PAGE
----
IMG_5103Pooh Corner

When I looked back over the photos I took during my 365 project, I noticed that I actually do take quite a few still lifes. This was a surprise to me. But I also realized that this is the kind I take — found subjects, rather than ones I have gathered and set up. I just never thought of them as “still lifes.”

IMG_5106To the Loft

What can I say? I love these stairs and that light bouncing around at the top. And I was drawn irresistibly up.

IMG_5107View from the Top

IMG_5108Illumination

IMG_5109Horse with Girl

The tag said this was from China. I have no idea if it’s antique or not, but I thought it was charming.

IMG_5112Little Green Apples

Back downstairs. Though I’m not generally a fan of the chipped paint look, I liked this worn blue table a lot. I can see it in back of my couch. In my dreams.

IMG_5113It Was a Hot Summer

IMG_5121David by the Water

Outside, if you duck and go through a little passageway, you find this surprisingly formal small garden tucked away next to the building.

IMG_5147The Good Earth

Another of our favorite shops. The floors are so tilted it will make you dizzy. All of the pottery here is made by the husband and wife who own the store. My favorite mugs came from here.

IMG_5139Fresh Picked

Another of my “found” still lifes.

IMG_5142Deck with a View

From this deck we could smell seafood, and it was time to seek out some lunch. Clam chowder and warm blueberry pie with a generous scoop of vanilla ice cream — which, as usual, I never even thought to photograph — and then it was time to head for home.

So glad we went! Today it is raining . . . and that’s good, too.

Note: All photos were taken with my iPhone 5S.


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Turn, Turn, Turn

This song keeps running through my head: To everything (turn, turn, turn) there is a season (turn, turn, turn) and a time for every purpose under Heaven. My favorite season has just begun. Fall always makes me feel a bit melancholy, yet excited and happy about the changes and new beginnings that always seem to hum in the air at this time of year.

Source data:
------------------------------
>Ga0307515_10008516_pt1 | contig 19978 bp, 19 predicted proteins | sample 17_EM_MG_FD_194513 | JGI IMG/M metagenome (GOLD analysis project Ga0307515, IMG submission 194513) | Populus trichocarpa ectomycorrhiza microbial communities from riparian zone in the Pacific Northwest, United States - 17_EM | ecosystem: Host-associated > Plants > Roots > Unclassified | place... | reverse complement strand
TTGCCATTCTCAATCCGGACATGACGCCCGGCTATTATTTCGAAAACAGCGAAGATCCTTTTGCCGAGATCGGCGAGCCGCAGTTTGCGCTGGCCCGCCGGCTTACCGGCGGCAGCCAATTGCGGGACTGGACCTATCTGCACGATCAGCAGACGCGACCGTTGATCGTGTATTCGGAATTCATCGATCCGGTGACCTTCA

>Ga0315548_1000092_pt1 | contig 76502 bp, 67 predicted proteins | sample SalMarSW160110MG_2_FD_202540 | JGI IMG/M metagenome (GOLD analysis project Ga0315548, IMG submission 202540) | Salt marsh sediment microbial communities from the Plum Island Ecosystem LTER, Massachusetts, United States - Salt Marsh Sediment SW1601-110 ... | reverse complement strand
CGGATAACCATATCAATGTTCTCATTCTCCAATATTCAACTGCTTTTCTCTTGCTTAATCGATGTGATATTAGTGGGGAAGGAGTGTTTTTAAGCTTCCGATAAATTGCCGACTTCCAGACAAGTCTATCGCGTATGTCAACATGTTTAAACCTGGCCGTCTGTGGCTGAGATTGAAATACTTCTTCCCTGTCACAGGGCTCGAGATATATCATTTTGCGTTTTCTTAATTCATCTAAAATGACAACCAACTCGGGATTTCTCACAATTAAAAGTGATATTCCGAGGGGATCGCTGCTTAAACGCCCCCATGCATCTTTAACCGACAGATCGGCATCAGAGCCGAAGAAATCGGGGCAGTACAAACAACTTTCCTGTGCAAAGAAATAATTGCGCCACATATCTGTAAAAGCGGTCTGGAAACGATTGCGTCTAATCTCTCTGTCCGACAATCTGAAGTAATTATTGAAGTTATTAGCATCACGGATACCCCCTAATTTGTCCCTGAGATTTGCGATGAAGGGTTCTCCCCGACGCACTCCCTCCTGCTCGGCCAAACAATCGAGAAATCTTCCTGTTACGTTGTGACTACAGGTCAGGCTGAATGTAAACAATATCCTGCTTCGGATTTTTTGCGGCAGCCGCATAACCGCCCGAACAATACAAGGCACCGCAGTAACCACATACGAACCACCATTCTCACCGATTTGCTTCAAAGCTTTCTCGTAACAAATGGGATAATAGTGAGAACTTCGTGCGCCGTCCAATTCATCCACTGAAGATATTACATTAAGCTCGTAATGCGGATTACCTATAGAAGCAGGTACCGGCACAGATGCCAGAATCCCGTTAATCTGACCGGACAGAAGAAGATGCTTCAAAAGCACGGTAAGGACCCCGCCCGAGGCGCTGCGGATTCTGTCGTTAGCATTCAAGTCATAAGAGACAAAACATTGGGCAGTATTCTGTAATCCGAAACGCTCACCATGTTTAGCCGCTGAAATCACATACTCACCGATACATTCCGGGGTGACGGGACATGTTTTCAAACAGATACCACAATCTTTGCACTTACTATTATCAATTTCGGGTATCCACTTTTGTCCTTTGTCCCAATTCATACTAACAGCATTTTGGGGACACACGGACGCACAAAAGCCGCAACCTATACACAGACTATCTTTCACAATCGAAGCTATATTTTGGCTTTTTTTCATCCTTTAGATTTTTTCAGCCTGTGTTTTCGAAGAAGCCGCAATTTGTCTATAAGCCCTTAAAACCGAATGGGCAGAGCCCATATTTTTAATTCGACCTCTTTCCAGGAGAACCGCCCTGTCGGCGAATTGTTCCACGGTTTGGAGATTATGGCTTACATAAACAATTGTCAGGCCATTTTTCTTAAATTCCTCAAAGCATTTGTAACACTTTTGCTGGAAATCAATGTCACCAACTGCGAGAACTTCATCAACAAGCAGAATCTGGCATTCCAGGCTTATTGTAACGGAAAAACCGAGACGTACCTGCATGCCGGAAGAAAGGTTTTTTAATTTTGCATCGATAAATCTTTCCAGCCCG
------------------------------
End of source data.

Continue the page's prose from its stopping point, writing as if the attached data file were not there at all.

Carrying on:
DSC_2849 misty morningMisty Morning  21/365

The last day of summer dawned cloudy and cool, with fog veiling the mountains. By mid-morning it had burned off, leaving a clear blue sky and a sun already shifting to the south. The air is cooler but the light itself seems to have a warmer, more golden quality even at midday.

DSC_2772 blackbirdWatcher

A few flora are flourishing despite the drought:

IMG_1104 yellow daisiesYellow Spiny Daisy

DSC_2833 purple astersMystery Aster

California Buckwheat 23-365California Buckwheat 23/365

Fauna are frolicking in the cooler weather:

DSC_2805 NiñaKickin’ It Up

DSC_2904 bunny hopThe Bunny Hop

Fall visitors are coming back:

DSC_2894 Nutall'sWoodpeckers and Finches and Sparrows, Oh My!

I’ve seen male and female Nuttall’s Woodpeckers here before, but only one at a time. I was really excited to spot this pair in our Charlie Brown tree on the first day of fall.

DSC_2887 WC sparrowRight on Cue

This little guy, the first of the season, showed up the same day, just hours after I said to my daughter, “I hope the White-Crowned Sparrows come back soon.” They winter over here but leave in spring to spend the summer elsewhere — probably somewhere cooler, if they are at all sensible. I haven’t seen one since April. I don’t know why I like them so much. They sing the same few notes over and over, but it always makes me smile to hear it.

And last but not least, the apples have been harvested. We had plenty of help:

DSC_2446 apple birds

DSC_2565 bunny apple

DSC_2656 squirrel apple

But we did manage to salvage a few for ourselves.

DSC_2867 apple basketLast of the Harvest  22/365

At the beginning of September I began a 365 project, my first, with a small group of online friends. It has so far truly been a gift of grace, keeping my interest in photography up even while other concerns are occupying much of my thoughts and time. I thought I might feel intimidated by the group, whose work I already knew and admired, but instead I’m loving it! I’m being inspired and uplifted every day by their photography, while learning to look wider and go deeper with my own. I can’t think of a better new beginning for this fall.


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So Long, Chickadee

There will be lilacs!

There will be lilacs!

It’s official, spring has sprung. But my walk this week has me thinking back to last fall.

DSC_0027

Scout

In my bird book, I noted my first sighting of a Mountain Chickadee on September 19, 2012. At first there was just one, but soon we had small flocks in residence, hanging out with the house finches and white crowned sparrows.

DSC_0142

Mind If I Join You?

Then I began hearing an odd little tapping noise. What on earth? Oh, I see! A chickadee would pluck a hard, round seed pod (they are actually tiny cones) off the big arborvita at the corner of the house, carry it to a crape myrtle or pine branch, and hold it between his feet while pecking it open with his beak, tap-tap-tap-tap-tap.  Over the next few weeks, they stripped every seed off that tree. Only then did they join the other birds at the feeders.